This morning, though we longed to stay forever, we mustered ourselves to pull out early and made it — drenched in rain all the way — north out of Colorado into Wyoming and all the way across that state to the Utah line.

This time, we opted to camp for the night at a Day’s Inn, which has proven to be the best deal on accommodations we’ve gotten so far. The amenities are excellent (pool, hot-tub, spacious comfy double-queen room with refrig and microwave) and the price was well under the $100 per night I’d budgeted for the trip. Given the breakfast they provide is as good as everything else, I shall be a totally happy camper!!!

 

Denver June 11, 2010

Highplains
Driving across the high plains from Kansas to Colorado.

The drive across the high plains of Kansas into Colorado was smooth and uneventful. Miles and miles of miles and miles. 

Checking into the motel, where we’d made reservations to stay in Denver before leaving Limon, was a different story. 

While the MapQuest directions the gracious front desk clerk printed for us were perfect, the program that generated them was ignorant about major road construction in the area and so, for about 20 minutes, though we could see the hotel as we drove by it three times from different directions through a maze of barricades, blocked lanes and busy intersection traffic, we could not figure out how to get there. 

Before abject frustration set in, we opted to do lunch and retreated to the shelter of a Red Lobster which had a driveway we could locate! 

The meal was sumptuous: Linguine with lobster, shrimp and asparagus and a creamy white sauce for Shawna; Fried clams and garlic buttered shrimp with broccoli and a Caesar salad for me. For dessert, we shared some sort of fudge drenched vanilla ice cream and (warm) chocolate chip brownie concoction… which was simply decadent. 

Revived and armed with directions from one of the waitresses, we followed a series of detour signs and finally got where we planned to go, checked-in, unloaded, and called my cousin who immediately invited us over for a famly schmooze. I cannot count nor do I recall all the names of all the (20+) kin-folk Shawna and I met, that my dear cousin had graciously persuaded to come say hello to ‘cousin Chrissy’ (what I was dubbed as a child) and her duaghter, but all were wonderful. As Shawna said, it was like being in a room full of people you already knew and had much in common with.  Needless to say, we had a wonderful time.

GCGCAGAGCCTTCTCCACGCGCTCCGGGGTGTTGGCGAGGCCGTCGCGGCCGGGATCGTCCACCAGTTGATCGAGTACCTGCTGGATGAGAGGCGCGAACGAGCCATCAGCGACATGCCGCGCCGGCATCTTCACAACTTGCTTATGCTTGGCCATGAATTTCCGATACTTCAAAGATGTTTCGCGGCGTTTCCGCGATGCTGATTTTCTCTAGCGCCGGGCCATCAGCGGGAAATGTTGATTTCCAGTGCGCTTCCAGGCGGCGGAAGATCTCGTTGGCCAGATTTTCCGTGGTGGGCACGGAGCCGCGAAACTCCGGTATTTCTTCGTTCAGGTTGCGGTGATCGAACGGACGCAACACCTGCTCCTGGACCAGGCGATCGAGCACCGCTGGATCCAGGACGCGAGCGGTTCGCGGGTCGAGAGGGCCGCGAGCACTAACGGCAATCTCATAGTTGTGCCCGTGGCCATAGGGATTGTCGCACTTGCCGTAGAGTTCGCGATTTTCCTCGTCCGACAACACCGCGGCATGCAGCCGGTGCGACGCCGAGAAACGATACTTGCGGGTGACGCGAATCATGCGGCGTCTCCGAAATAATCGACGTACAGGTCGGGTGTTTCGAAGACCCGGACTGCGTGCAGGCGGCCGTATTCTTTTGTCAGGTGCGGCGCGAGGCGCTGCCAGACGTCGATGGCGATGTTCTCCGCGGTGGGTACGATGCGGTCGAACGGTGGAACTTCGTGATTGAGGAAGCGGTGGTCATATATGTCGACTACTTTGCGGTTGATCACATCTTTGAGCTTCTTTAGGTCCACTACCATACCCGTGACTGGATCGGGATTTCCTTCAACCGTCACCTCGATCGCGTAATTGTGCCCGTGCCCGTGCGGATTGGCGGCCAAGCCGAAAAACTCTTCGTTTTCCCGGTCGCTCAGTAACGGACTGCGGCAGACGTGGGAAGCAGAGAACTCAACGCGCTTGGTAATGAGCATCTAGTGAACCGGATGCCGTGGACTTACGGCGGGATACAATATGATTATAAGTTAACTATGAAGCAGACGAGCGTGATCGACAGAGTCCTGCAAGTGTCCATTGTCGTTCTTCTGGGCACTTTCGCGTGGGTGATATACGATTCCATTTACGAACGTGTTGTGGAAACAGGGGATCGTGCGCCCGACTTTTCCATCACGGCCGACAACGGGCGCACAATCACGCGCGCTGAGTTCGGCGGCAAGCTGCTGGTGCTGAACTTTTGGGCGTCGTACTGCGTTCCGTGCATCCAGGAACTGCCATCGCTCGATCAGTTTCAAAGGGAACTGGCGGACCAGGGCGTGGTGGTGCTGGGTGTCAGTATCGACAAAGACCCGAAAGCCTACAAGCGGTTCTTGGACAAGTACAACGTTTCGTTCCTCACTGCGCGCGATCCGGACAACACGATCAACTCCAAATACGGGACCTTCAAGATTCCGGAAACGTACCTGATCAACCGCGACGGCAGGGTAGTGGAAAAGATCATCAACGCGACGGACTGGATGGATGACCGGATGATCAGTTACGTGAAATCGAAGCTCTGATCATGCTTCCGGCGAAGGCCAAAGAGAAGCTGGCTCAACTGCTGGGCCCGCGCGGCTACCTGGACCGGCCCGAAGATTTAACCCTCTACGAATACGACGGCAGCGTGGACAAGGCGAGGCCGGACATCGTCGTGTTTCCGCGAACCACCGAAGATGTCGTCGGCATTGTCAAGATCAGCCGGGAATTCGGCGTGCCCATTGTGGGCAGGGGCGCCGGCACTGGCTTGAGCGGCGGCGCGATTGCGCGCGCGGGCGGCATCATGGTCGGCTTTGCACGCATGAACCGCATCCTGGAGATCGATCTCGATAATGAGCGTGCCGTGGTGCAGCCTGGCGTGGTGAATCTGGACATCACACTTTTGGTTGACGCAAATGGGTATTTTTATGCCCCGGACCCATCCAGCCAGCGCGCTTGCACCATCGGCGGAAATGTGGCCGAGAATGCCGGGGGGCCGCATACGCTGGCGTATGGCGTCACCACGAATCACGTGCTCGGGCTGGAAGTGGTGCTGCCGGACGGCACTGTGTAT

Double-rainbow in the sky southeast of Denver.

Double-rainbow in the sky southeast of Denver.

Driving back to our accommodations, though the sun was blazing bright in one portion of the sky, the portion that was over us let loose with a burst of rain which turned the road and all the traffic into a brilliant (and nearly blinding) mist of sparkling dazzle. 

As we pulled off the Interstate and stopped at the light where we turned to our motel, a double-rainbow arched across the sky. 

This afternoon is the first of my business appointments, up near the Colorado/Wyoming border. Then we will overnight with my cousin and her hubby at their mountain cabin in the Rockies. 

Does it go without saying that we are having a great time!